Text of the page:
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In English, the phrase "sabre rattling" is used to describe behaviour which is highly threatening (this idiom comes from the 20th century, when an officer would threaten to draw his sabre); for example:

Russia said it would cut off gas supplies, but many think they were just sabre rattling.

Is there a good French alternative for this idiom?

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4 Answers

up vote 11 down vote accepted

The best translation for that would be

La Russie a dit qu'elle arrêterait de fournir de l'essence, mais de nombreuses personnes pensent que ce ne sont que des menaces en l'air.

If you are really looking for an idiom, I may suggest you

La Russie a dit qu'elle arrêterait de fournir de l'essence, mais de nombreuses personnes pensent que ce n'est que de la poudre aux yeux.

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Voilà quelques autres choix :

  • mener sabre au clair

  • montrer les dents

  • jouer les gros bras

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If there's an implication that the threat could be carried out, then démonstration de force is fairly common and can be used in military contexts as well as in more figurative contexts. It literally means “show of strength”, but is often used to imply that the show is intended to frighten opponents into thinking themselves inferior.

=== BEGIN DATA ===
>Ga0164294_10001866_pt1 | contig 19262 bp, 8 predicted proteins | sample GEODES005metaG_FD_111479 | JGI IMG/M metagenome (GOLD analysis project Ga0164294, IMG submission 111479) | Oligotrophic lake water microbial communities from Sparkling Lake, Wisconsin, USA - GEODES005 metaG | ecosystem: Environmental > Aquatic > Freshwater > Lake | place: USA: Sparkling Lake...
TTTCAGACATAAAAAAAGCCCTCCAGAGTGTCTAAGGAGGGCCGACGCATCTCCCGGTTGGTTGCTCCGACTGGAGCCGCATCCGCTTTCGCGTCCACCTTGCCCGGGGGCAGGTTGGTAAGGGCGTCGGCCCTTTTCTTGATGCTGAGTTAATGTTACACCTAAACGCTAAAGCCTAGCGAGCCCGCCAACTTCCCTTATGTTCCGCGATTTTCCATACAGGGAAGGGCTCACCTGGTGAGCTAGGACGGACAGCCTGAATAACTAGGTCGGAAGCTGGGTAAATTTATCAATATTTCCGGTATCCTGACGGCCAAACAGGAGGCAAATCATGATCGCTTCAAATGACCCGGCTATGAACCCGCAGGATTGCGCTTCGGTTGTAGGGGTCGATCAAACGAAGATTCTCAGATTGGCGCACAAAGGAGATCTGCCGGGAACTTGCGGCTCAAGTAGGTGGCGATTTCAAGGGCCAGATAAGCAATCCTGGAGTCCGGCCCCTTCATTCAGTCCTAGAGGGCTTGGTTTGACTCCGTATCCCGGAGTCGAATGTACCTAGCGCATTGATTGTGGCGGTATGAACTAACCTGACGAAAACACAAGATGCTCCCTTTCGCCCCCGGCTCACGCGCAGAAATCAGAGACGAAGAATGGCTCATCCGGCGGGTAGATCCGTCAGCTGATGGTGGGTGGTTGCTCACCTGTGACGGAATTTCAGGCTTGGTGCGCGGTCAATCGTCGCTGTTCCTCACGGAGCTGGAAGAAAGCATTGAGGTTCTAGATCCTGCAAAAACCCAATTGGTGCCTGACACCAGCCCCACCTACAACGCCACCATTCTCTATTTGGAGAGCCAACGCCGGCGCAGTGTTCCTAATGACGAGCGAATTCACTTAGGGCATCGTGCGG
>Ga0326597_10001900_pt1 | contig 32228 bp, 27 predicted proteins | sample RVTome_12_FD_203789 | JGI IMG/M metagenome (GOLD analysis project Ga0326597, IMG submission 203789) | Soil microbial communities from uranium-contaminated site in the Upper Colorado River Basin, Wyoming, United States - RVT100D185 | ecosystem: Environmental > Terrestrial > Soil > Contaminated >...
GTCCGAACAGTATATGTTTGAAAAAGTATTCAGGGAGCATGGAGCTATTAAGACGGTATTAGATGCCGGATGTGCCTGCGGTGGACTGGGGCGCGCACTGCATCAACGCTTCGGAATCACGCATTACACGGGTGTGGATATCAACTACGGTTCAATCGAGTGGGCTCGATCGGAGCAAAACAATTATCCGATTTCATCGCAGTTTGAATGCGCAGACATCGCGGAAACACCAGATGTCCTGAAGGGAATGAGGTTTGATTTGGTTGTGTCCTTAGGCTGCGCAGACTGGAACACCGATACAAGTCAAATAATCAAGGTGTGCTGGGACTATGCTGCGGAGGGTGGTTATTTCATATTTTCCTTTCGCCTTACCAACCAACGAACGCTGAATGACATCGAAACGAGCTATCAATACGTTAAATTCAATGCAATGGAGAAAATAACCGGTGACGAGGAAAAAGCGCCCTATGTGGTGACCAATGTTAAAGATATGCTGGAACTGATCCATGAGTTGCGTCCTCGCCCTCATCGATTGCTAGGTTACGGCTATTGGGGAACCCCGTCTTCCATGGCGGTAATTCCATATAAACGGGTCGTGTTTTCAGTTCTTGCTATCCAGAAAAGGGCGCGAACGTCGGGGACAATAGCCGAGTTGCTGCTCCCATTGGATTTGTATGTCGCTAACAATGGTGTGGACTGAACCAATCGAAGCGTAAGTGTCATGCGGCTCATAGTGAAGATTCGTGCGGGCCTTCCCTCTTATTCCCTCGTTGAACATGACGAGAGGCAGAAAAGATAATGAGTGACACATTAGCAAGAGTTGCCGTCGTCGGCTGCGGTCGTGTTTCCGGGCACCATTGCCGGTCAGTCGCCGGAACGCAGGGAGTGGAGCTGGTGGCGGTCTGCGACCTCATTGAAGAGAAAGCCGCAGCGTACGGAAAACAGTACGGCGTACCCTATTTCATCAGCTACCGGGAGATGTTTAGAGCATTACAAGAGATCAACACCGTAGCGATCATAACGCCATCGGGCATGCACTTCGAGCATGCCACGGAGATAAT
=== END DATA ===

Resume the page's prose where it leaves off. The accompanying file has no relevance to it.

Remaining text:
If the threat is more of an idle threat, then menaces en l'air (lit. “threats in the air”, i.e. threats that could not have serious consequences) (proposed by Oltarus) is a possible translation.

In between, montrer des dents (lit. “showing teeth”) (proposed by Jim) implies menacing behavior without indicating how dangerous the threat may be.

Linguee suggests a few other translations, including:

  • Rodomontade (guerrière). A rodomontade is a pretentious and ridiculous attitude, usually a boast; rodomontade guerrière suggests a show of (apparent, real or not) force that the situation does not call for.
  • Bruit de bottes (lit. noise of boots). The image is that of soldiers wearing boots and patrolling the streets, a display of military presence (and usually of force).
  • Bruit de sabres (lit. sabre noise). This is more of an attack stance than bruit de bottes.
  • Intimidation.
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You could use the term bluff, which comes from the English language (with Oltarus' translation):

La Russie a dit qu'elle arrêterait de fournir de l'essence, mais de nombreuses personnes pensent que ce n'est que du bluff.

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